Prison taught Plaxico Burress value of reading

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Plaxico Burress of the New York Jets is

Plaxico Burress of the New York Jets is tackled by Buffalo's Drayton Florence at Ralph Wilson Stadium in Orchard Park, N.Y. The Jets won, 27-11. (Nov. 6, 2011) Photo Credit: Getty Images

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A few hours after practice on Wednesday, Plaxico Burress went to his Twitter account to solicit suggestions, but not about a subject you might expect from the Jets receiver.

Burress wasn't looking for tips about Sunday's game in Philadelphia. Nor was he looking to engage in pregame trash talk, or even answer fans' questions.

He was looking for a good book to read.

Someone suggested "The Art of War" by Sun Tzu. Burress responded: "Read it!" Another offered "Uncommon" by former Colts coach Tony Dungy. Burress wrote: "Read it."

As Burress prepares for another important game, he does so with a more worldly outlook. Oh, football still means a great deal to him. But after getting out of prison last June after a 20-month sentence for illegal-weapons possession, Burress is a more well-rounded human being, thanks to an unexpected passion for reading he discovered while in jail.

"It was one of those deals that kind of grew on me," Burress told me Thursday at the team's practice facility after practice and film study. "Ever since I went to prison and in my spare time, I try to read as much as I can. Having a lot of time, I found something that became something I love to do. And that's gather information through reading, expanding my knowledge. I never would have known that if I didn't go through what I went through."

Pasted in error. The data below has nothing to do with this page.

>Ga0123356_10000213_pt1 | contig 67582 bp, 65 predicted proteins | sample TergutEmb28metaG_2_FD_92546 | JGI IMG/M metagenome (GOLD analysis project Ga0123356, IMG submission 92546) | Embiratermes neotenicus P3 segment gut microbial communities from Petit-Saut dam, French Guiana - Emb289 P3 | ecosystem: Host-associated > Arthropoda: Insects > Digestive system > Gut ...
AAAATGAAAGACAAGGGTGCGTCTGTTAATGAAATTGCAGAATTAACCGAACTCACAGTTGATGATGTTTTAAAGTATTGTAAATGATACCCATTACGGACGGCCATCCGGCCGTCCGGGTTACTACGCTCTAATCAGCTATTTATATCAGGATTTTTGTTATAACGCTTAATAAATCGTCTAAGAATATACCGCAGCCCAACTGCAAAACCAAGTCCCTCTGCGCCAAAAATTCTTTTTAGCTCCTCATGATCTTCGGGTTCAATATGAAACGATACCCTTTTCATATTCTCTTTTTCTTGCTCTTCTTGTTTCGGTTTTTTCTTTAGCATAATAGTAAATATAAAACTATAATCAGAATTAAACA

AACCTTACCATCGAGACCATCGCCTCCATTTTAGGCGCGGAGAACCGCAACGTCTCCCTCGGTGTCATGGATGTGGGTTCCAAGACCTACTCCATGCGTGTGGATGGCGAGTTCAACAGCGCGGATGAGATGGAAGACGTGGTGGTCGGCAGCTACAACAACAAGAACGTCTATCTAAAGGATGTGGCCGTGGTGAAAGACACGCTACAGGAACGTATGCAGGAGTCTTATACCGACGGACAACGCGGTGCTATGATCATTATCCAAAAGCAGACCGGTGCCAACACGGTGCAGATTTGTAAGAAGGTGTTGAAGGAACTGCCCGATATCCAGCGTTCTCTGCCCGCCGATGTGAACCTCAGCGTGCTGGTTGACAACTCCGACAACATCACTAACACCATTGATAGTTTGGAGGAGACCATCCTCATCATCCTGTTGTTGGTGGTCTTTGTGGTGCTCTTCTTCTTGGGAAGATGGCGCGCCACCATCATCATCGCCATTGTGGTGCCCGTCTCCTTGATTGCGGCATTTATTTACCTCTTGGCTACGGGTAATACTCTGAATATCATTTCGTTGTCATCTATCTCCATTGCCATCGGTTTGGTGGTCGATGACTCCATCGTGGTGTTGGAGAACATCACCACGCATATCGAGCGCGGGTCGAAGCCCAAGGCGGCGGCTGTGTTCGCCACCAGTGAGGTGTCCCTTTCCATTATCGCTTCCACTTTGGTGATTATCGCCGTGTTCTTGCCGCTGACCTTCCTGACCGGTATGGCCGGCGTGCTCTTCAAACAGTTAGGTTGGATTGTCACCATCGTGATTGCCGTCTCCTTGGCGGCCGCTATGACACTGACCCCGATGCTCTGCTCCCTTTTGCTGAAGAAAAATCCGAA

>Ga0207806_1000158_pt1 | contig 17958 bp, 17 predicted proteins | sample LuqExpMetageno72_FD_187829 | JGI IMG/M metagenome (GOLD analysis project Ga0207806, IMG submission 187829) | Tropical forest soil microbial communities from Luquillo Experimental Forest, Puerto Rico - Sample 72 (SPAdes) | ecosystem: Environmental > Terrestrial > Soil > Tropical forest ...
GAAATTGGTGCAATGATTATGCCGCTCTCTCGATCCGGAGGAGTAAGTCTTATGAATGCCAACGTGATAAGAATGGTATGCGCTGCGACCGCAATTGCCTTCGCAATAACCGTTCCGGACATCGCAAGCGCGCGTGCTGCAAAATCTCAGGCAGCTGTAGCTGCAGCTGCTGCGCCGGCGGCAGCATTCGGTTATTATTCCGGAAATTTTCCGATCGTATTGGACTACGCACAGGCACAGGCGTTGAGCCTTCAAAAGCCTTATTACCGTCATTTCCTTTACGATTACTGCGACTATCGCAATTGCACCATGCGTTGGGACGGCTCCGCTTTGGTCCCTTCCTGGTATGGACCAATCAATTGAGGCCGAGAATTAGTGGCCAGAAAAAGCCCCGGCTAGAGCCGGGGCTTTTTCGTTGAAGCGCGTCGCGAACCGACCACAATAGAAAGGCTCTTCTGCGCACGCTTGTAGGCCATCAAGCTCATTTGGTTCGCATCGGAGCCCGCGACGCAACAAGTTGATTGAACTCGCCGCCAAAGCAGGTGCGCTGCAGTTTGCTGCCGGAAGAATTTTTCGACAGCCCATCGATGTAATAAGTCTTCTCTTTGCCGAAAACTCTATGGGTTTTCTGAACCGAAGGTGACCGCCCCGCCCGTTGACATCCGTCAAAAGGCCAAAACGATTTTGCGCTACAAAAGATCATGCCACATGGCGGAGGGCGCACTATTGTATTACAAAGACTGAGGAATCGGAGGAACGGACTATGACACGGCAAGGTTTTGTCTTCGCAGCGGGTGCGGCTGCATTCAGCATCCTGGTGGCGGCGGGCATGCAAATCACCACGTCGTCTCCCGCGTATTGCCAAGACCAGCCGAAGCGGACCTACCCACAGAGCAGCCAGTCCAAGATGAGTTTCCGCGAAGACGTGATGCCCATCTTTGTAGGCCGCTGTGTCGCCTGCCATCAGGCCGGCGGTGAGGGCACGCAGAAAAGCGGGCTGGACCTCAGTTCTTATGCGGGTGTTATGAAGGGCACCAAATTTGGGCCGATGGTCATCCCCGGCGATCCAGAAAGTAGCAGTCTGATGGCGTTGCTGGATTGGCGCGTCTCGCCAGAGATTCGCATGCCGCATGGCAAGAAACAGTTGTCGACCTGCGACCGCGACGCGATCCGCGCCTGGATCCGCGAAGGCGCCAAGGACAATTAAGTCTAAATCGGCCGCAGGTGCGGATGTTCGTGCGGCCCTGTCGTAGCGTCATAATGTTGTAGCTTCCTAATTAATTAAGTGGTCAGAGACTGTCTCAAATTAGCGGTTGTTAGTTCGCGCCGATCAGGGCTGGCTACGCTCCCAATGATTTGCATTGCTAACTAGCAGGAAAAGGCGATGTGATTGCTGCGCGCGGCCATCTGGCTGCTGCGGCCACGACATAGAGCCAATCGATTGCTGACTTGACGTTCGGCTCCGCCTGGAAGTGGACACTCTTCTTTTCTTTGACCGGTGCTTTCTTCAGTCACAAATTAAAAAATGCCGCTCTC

What he went through, of course, was a highly publicized incarceration stemming from his accidental self-shooting in a New York nightclub Nov. 28, 2008. While spending most of his days and nights alone at the Oneida Correctional Facility, Burress took to reading, at first to pass the time. But he soon became a voracious reader and wound up reading 82 books -- nearly one a week.

"I read autobiographies, self-improvement, a few novels," he said. "It's really just trying to gain knowledge and wisdom through other people's crises and overcoming tragedy."

Among the books he read: "Freedom," by Jonathan Franzen; "The Autobiography of Malcolm X''; "The Blind Side," by Michael Lewis; "The Alchemist," by Paul Coelho, and "The Alchemyst," by Michael Scott.

"Reading never would have been on my radar," he said. "Now my wife comes into the room at night and I'm reading my book, she just starts laughing. It's something that gives me peace."

It does not, however, distract him from his profession. If anything, Burress approaches football with a more fulfilled attitude, something he did not experience before prison. And just in case you think he's getting soft from his newfound intellectual pursuits, forget it. He can't wait for Sunday's return to Philadelphia, where he hopes to do to Eagles fans what he did with the Giants: make them miserable.

"It's one of my favorite places to play," he said. "Great atmosphere. Fans -- they're Philly fans, to say the least. I broke their hearts a few times. I know how they feel about me.

"I'm sure the fans will boo me," said Burress, who scored key TDs in the Giants' wins at Philly in 2006 and 2007. "They love me. They just don't want to admit it. It's going to be fun."

It's also going to be emotional when Burress sees another player whose off-field problems led to prison time. He'll reconnect with Eagles quarterback Michael Vick, who grew up near Burress in Virginia. Vick's difficult comeback from nearly two years in prison for participation in an illegal dogfighting operation helped give Burress hope.

"If it wasn't for him going through what he went through and coming back, maybe I wouldn't have gotten that chance," said Burress, who speaks to Vick about once a week.

While Burress was in prison, Vick spoke to his family often. "I knew if I got another chance,'' Burress said, "I could go out and perform."

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